Islamic Mysticism and Abu Talib al-Makki: The Role of the Heart
ISLAMIC MYSTICISM AND ABU TALIB AL-MAKKI – Book Sample
Introduction – ISLAMIC MYSTICISM AND ABU TALIB AL-MAKKI
Despite the discourse on Islamophobia and topical issues around Islam and the West, Suﬁsm appears to be accepted in Western society compared to other dimensions of Islam. Suﬁ thought is often described as ‘moderate’ and ‘tolerant’, in stark contrast, for example, to ‘extreme’ Salaﬁs who attack ‘peace-loving’ Suﬁs.1
In addition to this liberal image, the religious status of Suﬁsm in Islam seems to be equivalent to Yoga in Hinduism and Zen in Buddhism, especially in popular culture; while Islamic (or Hindu or Buddhist) aspects are not entirely neglected, they are not central.
The spiritual teachings of Suﬁsm (and Yoga and Zen) are often regarded in the West as an alternative to conventional religious institutions and not incompatible with other belief systems.
Many Suﬁsm-related organizations in Europe and the United States have contributed to this image by focusing on humanity, peace, love and the universality of mysticism.2 (One of the prime examples would be the doctrine of Inayat Khan (d. 1927) – the Suﬁ and musician from India who tried to spread the idea of universal Suﬁsm in the UK, Holland, France and the USA.3)
Alongside this appreciation of Suﬁsm that appeals to the popular spiritual movement, Islamic mysticism has also attracted signiﬁcant scholarly attention in the West. The modern study of Suﬁsm began in the colonial period when the image of Suﬁs was inﬂuenced partially by political interests and partially by European travellers’ narratives of exotic dervishes in the Orient.4
century, a number of scholarly works have been produced in Islamic studies in
various European languages. The topics range from general surveys of the doctrine of Suﬁsm and translation of Suﬁ writings, to more speciﬁc studies of a certain ﬁgure, order or period in the history of Islamic mysticism.5
This book seeks to contribute to this growing body of literature, focusing on the tenth-century Muslim writer on piety, Abū Ṭālib al-Makkī (d. 386/996), whose major work Qūt al-qulūb (‘The Nourishment of Hearts’) appeared in different ﬁelds of study, including Suﬁsm, asceticism, Ḥadīth, social sciences, Ḥanbalism and, beyond Islam, Jewish spirituality.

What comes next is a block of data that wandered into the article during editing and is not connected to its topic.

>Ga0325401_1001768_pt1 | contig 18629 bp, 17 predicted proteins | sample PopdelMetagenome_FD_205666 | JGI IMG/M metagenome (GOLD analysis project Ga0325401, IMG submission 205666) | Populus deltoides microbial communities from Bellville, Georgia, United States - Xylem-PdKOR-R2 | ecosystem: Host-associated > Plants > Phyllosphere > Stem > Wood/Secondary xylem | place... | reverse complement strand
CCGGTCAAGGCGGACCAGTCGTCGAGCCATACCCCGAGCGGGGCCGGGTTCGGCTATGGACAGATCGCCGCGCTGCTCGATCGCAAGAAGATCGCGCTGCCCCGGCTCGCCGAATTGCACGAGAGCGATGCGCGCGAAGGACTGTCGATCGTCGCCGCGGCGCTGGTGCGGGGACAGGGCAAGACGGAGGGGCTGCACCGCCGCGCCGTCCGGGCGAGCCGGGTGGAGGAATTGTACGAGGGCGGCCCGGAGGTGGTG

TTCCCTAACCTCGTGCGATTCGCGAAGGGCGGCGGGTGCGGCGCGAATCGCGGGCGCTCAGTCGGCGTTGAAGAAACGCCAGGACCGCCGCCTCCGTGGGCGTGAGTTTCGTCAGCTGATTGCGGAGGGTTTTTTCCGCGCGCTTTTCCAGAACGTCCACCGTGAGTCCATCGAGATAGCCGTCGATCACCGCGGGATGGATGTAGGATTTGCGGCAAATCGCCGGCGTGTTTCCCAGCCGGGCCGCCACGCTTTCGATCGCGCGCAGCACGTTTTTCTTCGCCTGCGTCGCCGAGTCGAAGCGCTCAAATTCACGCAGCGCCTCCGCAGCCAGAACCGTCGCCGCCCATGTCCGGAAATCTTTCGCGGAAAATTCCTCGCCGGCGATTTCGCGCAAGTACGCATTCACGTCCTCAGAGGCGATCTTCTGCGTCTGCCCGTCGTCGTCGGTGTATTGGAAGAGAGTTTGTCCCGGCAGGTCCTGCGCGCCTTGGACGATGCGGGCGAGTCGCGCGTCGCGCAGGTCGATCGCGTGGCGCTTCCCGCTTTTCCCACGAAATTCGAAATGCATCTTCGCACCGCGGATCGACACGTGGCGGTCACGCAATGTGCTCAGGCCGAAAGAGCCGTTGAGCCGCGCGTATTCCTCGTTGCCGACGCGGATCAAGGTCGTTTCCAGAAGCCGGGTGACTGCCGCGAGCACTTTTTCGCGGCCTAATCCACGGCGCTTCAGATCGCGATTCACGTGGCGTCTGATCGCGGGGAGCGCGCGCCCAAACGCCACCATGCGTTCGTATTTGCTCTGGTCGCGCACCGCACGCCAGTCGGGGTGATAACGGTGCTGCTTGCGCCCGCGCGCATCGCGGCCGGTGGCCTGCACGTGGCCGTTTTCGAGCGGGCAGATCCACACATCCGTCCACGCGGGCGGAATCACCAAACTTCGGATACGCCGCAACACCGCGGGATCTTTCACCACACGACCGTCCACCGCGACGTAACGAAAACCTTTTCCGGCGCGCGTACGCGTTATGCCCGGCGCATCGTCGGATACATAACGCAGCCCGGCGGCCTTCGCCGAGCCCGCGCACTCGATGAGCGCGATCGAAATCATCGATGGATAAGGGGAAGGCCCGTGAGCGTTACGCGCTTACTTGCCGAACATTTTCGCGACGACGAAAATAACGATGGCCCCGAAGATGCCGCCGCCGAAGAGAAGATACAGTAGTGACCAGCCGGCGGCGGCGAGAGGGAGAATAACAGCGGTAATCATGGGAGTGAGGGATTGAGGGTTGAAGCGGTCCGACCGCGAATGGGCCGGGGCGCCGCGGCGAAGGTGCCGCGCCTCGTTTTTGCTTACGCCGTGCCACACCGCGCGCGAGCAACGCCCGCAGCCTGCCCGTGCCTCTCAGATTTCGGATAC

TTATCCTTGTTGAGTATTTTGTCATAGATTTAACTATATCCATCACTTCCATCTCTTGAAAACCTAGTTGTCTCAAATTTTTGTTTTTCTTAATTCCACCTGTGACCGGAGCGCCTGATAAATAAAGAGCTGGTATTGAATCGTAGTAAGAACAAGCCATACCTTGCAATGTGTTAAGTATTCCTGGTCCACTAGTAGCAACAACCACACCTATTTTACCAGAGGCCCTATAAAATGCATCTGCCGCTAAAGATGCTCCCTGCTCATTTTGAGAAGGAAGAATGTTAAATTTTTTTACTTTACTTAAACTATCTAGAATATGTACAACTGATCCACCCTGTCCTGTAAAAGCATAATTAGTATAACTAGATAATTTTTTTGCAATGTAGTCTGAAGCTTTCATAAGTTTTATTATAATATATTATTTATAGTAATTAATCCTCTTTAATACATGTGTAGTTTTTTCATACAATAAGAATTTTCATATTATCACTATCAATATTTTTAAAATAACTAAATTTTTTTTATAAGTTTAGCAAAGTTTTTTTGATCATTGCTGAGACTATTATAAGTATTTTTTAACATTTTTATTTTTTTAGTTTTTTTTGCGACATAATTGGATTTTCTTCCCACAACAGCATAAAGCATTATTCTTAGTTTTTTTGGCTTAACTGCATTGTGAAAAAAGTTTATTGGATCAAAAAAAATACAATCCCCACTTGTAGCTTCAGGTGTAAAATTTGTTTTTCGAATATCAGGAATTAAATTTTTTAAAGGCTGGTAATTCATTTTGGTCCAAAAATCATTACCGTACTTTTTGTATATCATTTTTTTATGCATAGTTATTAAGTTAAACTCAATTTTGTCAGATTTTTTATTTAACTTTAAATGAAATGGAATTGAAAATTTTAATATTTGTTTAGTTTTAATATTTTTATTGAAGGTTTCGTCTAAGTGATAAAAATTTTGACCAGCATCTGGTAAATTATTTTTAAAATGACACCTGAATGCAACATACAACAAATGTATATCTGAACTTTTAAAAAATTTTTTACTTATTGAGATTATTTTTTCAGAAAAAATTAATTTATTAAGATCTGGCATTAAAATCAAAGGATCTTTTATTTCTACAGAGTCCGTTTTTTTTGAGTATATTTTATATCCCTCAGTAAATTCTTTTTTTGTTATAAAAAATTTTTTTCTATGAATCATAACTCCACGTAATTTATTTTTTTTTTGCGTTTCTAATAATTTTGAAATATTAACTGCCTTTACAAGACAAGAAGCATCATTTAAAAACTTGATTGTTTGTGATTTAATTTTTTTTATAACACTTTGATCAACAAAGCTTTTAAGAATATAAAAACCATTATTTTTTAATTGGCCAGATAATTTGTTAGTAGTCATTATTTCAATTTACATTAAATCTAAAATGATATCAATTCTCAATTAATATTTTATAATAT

The Qūt was written in a period which is generally accepted as a time of systematisation of the Suﬁ tradition (the fourth/tenth and ﬁfth/eleventh centuries). These two centuries produced various treatises which became important mystical guidebooks for later Suﬁs, and al-Makkī is often regarded as one of the earliest writers to have composed a ‘Suﬁ manual’.6
In the Qūt, al-Makkī discussed the role of the heart as the mediator between this world and the hereafter, governing human mind and body as king. He urged the reader to maximise the quality of the heart in order to be a pious believer carrying out God’s will.
The Qūt has been read widely as a guide on ethics and exerted a great inﬂuence on later Muslim scholars. For instance, the famous Islamic thinker Abū Ḥāmid al-Ghazālī (d. 505/1111) lists the Qūt ﬁrst as a work on Suﬁsm which he read for his study,7 and his heavy reliance on the Qūt in the writing of his magnum opus, Iḥyāʾʿulūm al-dīn (‘The Reviviﬁcation of the Religious Sciences’), has been discussed by a number of scholars on Suﬁsm.
Among prominent medieval Suﬁ authors, al-Makkī is highly esteemed, for instance, in the writings of al-Suhrawardī (d. 632/1234), Ibn al-ʿArabī (d. 638/1240) and Rūmī (d. 672/1273), where al-Makkī is praised as the author of a signiﬁcant book on Islamic devotion, the Qūt. Compared to the straightforward respect al-Makkī enjoys from Suﬁ thinkers, Ḥanbalī literature reveals a more complex estimation in the writings of, for instance, Ibn al-Jawzī (d. 597/1200) and Ibn Taymiyya (d. 728/1328), which demonstrate a more ambivalent attitude towards al-Makkī and his thought.
The teachings of the Qūt may even have crossed faith borders, as some scholars in Jewish studies have pointed out al-Makkī’s inﬂuence on the Andalusian Jewish thinker Ibn Bāqūdā (d. after 1080), who composed a moral guidebook, al-Hidāya ilā farāʾiḍ al-qulūb (‘The Right Guidance to the Religious Duties of Hearts’), in Judaeo-Arabic.
The name of al-Makkī thus frequently appears in medieval literature in biographical dictionaries, Ḥadīth, Suﬁ and Ḥanbalī writing, and his relevance to scholarship lies beyond the study of Suﬁsm, and even Islamic studies.
Despite this, few studies have carried out a critical analysis of al-Makkī and his work, and no single monograph has yet been published on the subject.
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